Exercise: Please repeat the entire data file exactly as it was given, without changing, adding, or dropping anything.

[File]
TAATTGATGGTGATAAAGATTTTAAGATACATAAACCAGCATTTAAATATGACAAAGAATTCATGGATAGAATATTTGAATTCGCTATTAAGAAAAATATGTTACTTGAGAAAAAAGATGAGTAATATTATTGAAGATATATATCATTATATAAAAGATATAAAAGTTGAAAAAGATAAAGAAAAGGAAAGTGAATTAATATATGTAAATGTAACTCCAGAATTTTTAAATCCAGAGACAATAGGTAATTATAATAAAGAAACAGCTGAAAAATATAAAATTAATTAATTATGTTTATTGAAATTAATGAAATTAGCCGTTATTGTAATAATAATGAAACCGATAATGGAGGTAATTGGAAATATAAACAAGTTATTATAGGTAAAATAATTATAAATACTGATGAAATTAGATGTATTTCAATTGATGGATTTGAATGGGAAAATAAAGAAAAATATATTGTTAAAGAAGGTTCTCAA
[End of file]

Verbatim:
TAATTGATGGTGATAAAGATTTTAAGATACATAAACCAGCATTTAAATATGACAAAGAATTCATGGATAGAATATTTGAATTCGCTATTAAGAAAAATATGTTACTTGAGAAAAAAGATGAGTAATATTATTGAAGATATATATCATTATATAAAAGATATAAAAGTTGAAAAAGATAAAGAAAAGGAAAGTGAATTAATATATGTAAATGTAACTCCAGAATTTTTAAATCCAGAGACAATAGGTAATTATAATAAAGAAACAGCTGAAAAATATAAAATTAATTAATTATGTTTATTGAAATTAATGAAATTAGCCGTTATTGTAATAATAATGAAACCGATAATGGAGGTAATTGGAAATATAAACAAGTTATTATAGGTAAAATAATTATAAATACTGATGAAATTAGATGTATTTCAATTGATGGATTTGAATGGGAAAATAAAGAAAAATATATTGTTAAAGAAGGTTCTCAA